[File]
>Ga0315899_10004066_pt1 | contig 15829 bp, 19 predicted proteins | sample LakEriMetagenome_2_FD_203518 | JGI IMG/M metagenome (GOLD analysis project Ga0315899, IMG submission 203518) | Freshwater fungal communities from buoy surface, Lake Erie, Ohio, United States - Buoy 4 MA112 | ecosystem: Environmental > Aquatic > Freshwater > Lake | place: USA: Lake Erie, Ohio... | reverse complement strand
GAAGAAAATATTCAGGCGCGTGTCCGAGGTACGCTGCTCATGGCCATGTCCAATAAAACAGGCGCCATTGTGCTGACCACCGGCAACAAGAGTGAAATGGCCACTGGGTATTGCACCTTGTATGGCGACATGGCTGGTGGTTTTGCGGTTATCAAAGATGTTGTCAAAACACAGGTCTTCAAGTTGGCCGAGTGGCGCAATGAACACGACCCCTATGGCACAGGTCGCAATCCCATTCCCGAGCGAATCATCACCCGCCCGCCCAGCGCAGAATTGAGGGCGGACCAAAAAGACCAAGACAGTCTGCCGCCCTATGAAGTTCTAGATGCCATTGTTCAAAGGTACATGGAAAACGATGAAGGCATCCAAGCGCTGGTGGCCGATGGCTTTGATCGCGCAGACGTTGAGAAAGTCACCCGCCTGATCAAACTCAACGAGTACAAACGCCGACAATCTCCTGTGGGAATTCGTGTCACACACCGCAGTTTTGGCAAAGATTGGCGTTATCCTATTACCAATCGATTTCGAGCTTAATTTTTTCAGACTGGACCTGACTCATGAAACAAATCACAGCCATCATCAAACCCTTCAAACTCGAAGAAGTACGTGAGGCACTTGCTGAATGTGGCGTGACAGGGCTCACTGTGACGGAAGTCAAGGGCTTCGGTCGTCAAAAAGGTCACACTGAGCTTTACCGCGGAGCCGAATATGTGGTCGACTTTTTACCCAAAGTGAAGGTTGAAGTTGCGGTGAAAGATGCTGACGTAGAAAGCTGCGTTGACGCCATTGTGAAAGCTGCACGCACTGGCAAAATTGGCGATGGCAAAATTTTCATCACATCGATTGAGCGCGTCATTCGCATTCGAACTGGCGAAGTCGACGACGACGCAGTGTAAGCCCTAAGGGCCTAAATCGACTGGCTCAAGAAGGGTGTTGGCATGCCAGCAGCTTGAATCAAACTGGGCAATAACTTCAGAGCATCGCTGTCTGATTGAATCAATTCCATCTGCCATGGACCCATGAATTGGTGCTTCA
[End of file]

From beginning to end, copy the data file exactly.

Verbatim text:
>Ga0315899_10004066_pt1 | contig 15829 bp, 19 predicted proteins | sample LakEriMetagenome_2_FD_203518 | JGI IMG/M metagenome (GOLD analysis project Ga0315899, IMG submission 203518) | Freshwater fungal communities from buoy surface, Lake Erie, Ohio, United States - Buoy 4 MA112 | ecosystem: Environmental > Aquatic > Freshwater > Lake | place: USA: Lake Erie, Ohio... | reverse complement strand
GAAGAAAATATTCAGGCGCGTGTCCGAGGTACGCTGCTCATGGCCATGTCCAATAAAACAGGCGCCATTGTGCTGACCACCGGCAACAAGAGTGAAATGGCCACTGGGTATTGCACCTTGTATGGCGACATGGCTGGTGGTTTTGCGGTTATCAAAGATGTTGTCAAAACACAGGTCTTCAAGTTGGCCGAGTGGCGCAATGAACACGACCCCTATGGCACAGGTCGCAATCCCATTCCCGAGCGAATCATCACCCGCCCGCCCAGCGCAGAATTGAGGGCGGACCAAAAAGACCAAGACAGTCTGCCGCCCTATGAAGTTCTAGATGCCATTGTTCAAAGGTACATGGAAAACGATGAAGGCATCCAAGCGCTGGTGGCCGATGGCTTTGATCGCGCAGACGTTGAGAAAGTCACCCGCCTGATCAAACTCAACGAGTACAAACGCCGACAATCTCCTGTGGGAATTCGTGTCACACACCGCAGTTTTGGCAAAGATTGGCGTTATCCTATTACCAATCGATTTCGAGCTTAATTTTTTCAGACTGGACCTGACTCATGAAACAAATCACAGCCATCATCAAACCCTTCAAACTCGAAGAAGTACGTGAGGCACTTGCTGAATGTGGCGTGACAGGGCTCACTGTGACGGAAGTCAAGGGCTTCGGTCGTCAAAAAGGTCACACTGAGCTTTACCGCGGAGCCGAATATGTGGTCGACTTTTTACCCAAAGTGAAGGTTGAAGTTGCGGTGAAAGATGCTGACGTAGAAAGCTGCGTTGACGCCATTGTGAAAGCTGCACGCACTGGCAAAATTGGCGATGGCAAAATTTTCATCACATCGATTGAGCGCGTCATTCGCATTCGAACTGGCGAAGTCGACGACGACGCAGTGTAAGCCCTAAGGGCCTAAATCGACTGGCTCAAGAAGGGTGTTGGCATGCCAGCAGCTTGAATCAAACTGGGCAATAACTTCAGAGCATCGCTGTCTGATTGAATCAATTCCATCTGCCATGGACCCATGAATTGGTGCTTCA